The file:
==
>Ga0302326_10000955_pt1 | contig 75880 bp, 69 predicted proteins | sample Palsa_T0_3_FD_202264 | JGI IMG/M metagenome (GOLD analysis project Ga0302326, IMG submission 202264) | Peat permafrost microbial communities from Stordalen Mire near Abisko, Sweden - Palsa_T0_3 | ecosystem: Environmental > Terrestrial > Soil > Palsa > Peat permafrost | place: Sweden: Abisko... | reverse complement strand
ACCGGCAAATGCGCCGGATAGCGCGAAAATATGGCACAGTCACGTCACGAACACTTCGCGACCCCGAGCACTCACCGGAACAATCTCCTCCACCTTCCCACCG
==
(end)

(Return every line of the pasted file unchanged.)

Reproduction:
>Ga0302326_10000955_pt1 | contig 75880 bp, 69 predicted proteins | sample Palsa_T0_3_FD_202264 | JGI IMG/M metagenome (GOLD analysis project Ga0302326, IMG submission 202264) | Peat permafrost microbial communities from Stordalen Mire near Abisko, Sweden - Palsa_T0_3 | ecosystem: Environmental > Terrestrial > Soil > Palsa > Peat permafrost | place: Sweden: Abisko... | reverse complement strand
ACCGGCAAATGCGCCGGATAGCGCGAAAATATGGCACAGTCACGTCACGAACACTTCGCGACCCCGAGCACTCACCGGAACAATCTCCTCCACCTTCCCACCG